Not True That Files ‘Can’t Be Found’
Now, what about the claim that Ayotte "made sure her e-mail would be erased" just two days before leaving office? That accusation stems from Ayotte’s policy decision to exempt all archived e-mails from the state’s right-to-know law. Her decision did not result in erasing any e-mails.
The Hodes campaign cites a May 11 Union Leader article to back up its claim. But that article contains no such accusation. In fact, it explains how Ayotte’s archived e-mails were handled just as any departing employee’s: saved to a back-up storage device.
It’s true that Ayotte issued a new policy on archived e-mails on July 15, 2009 — two days before leaving office to campaign for the GOP nomination in September’s primary. But that’s because on May 27, 2009, the New Hampshire Legislature gave its final approval on a bill that updated the state’s right-to-know law. Ayotte was responding to the Legislature, not acting on her own accord.
The Hodes’ campaign perpetuates the misinformation about Ayotte’s e-mails on a website called "The Ayotte Files." One portion of the site allows viewers to click to “Read Ayotte’s emails” only to get an error message: “We’re sorry, but Kelly Ayotte’s emails could not be located.” That’s not true. As we’ve said, the attorney general’s office systematically has been releasing her archived e-mails. (Some of the e-mails can be found on New Hampshire’s News 9 website.)
It’s certainly fair game for Hodes to raise the Ponzi investigation, particularly since Ayotte is running on her record as attorney general. And he has a point — to a certain extent — that her department failed in its duties. However, the Department of Justice didn’t have jurisdiction over consumer protection complaints after changes in New Hampshire law in 2002 and 2004. The attorney general’s report explained:
Attorney General’s Report, May 12: As it relates to the issues discussed in this Report, the Department of Justice (“DOJ”) has jurisdiction under the Consumer Protection Act, RSA 358-A, to investigate and prosecute unfair or deceptive acts or practices in the conduct of any trade or commerce within the State. Since 2002, the Consumer Protection Act has exempted trade or commerce regulated by the Banking Department, Securities Bureau, Insurance Department or the Public Utilities Commission.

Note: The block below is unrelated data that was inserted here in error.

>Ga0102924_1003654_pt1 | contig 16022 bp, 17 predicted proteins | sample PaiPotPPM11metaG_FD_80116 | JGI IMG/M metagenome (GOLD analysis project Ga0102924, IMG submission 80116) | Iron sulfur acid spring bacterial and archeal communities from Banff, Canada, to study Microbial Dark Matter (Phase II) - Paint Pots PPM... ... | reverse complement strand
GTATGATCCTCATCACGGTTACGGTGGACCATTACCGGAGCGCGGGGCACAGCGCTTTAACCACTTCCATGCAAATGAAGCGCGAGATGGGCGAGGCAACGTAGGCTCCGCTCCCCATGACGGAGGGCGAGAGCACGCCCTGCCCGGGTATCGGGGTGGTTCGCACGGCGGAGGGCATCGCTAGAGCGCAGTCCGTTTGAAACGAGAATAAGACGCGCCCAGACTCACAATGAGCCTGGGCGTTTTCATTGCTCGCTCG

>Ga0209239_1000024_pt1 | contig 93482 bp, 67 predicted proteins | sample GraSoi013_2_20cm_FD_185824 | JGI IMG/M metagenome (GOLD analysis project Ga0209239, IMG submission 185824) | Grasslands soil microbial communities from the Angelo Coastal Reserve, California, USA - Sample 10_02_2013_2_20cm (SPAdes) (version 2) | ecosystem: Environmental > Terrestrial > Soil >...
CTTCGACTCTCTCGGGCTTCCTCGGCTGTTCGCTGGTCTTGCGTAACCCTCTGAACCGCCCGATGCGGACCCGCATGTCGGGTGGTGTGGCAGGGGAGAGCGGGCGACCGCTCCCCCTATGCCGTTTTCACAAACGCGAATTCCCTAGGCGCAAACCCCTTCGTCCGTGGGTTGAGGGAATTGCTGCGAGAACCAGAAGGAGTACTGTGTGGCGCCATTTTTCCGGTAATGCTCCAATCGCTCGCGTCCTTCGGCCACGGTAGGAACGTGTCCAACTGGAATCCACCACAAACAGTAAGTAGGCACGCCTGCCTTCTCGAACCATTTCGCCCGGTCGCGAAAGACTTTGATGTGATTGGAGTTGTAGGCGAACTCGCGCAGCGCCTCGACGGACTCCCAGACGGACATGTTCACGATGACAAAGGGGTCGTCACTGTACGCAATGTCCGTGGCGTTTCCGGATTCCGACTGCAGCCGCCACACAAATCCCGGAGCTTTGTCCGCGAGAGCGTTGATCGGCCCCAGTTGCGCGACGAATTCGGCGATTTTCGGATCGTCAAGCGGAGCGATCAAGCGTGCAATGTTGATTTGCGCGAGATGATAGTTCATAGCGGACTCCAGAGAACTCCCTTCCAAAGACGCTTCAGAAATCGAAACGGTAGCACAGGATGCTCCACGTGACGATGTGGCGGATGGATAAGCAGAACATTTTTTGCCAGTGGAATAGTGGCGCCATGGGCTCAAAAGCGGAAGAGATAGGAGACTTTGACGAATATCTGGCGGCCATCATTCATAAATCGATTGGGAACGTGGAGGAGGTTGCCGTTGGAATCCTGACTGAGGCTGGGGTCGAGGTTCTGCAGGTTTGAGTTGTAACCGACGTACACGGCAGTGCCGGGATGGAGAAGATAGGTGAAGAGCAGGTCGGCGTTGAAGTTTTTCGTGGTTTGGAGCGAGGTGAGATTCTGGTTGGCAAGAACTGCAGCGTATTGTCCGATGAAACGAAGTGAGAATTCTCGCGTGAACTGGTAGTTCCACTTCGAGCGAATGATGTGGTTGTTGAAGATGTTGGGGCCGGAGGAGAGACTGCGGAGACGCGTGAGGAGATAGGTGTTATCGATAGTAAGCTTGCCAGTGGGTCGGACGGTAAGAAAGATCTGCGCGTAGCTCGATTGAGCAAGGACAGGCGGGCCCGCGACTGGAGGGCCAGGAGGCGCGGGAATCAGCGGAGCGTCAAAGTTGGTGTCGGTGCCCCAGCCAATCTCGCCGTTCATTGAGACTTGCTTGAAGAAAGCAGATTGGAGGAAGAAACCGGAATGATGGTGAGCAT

Justice did have responsibility to advise and help the Banking Department in the investigation. That’s true. But Hodes goes beyond the facts in a weak attempt to link Ayotte personally to the failed investigation.
– by Michael Morse
New Hampshire Department of Justice. "Report of the Attorney General to the Governor and Executive Council."12 May 2010.
"E-Mail Records at the Attorney General’s Office." Press release. Attorney General Michael A. Delaney. 10 May 2010.
Distaso, John. "Ayotte to AG: Go beyond law on emails." Union Leader. 11 May 2010.
New Hampshire Department of Justice. "Attorney General’s Memorandum on New Hampshire’s Right-to-Know Law, RSA Chapter 91-A." 15 July 2009.
New Hampshire House of Representatives. "HB 206. An Act relative to retention of governmental records under right-to-know law." (final version 4 Mar 2009.)
The Ayotte Files. Hodes for Senate. Accessed 30 Jun 2010.
"404 error: Files not found." The Ayotte Files. Accessed 20 June 2010.
Bergman, Mark. Communications Director, Paul Hodes for Senate. Interview with FactCheck.org. 30 Jun 2010.
Bergman, Mark. Communications Director, Paul Hodes for Senate.E-mail sent to FactCheck.org. 22 Jun 2010.
Brown, Michael. Senior Assistant Attorney General, New Hampshire Attorney General’s Office. Interview with FactCheck.org. 29-30 Jun 2010.
Kochvar, Brooks. Campaign Manager, Kelly Ayotte for Senate. Interview with FactCheck.org. 22 Jun 2010.
Kochvar, Brooks. Campaign Manager, Kelly Ayotte for Senate. E-mail sent to FactCheck.org. 25 Jun 2010.
Head, Richard. Senior Assistant Attorney General, Attorney General’s Office. Interview with FactCheck.org. 24 Jun 2010.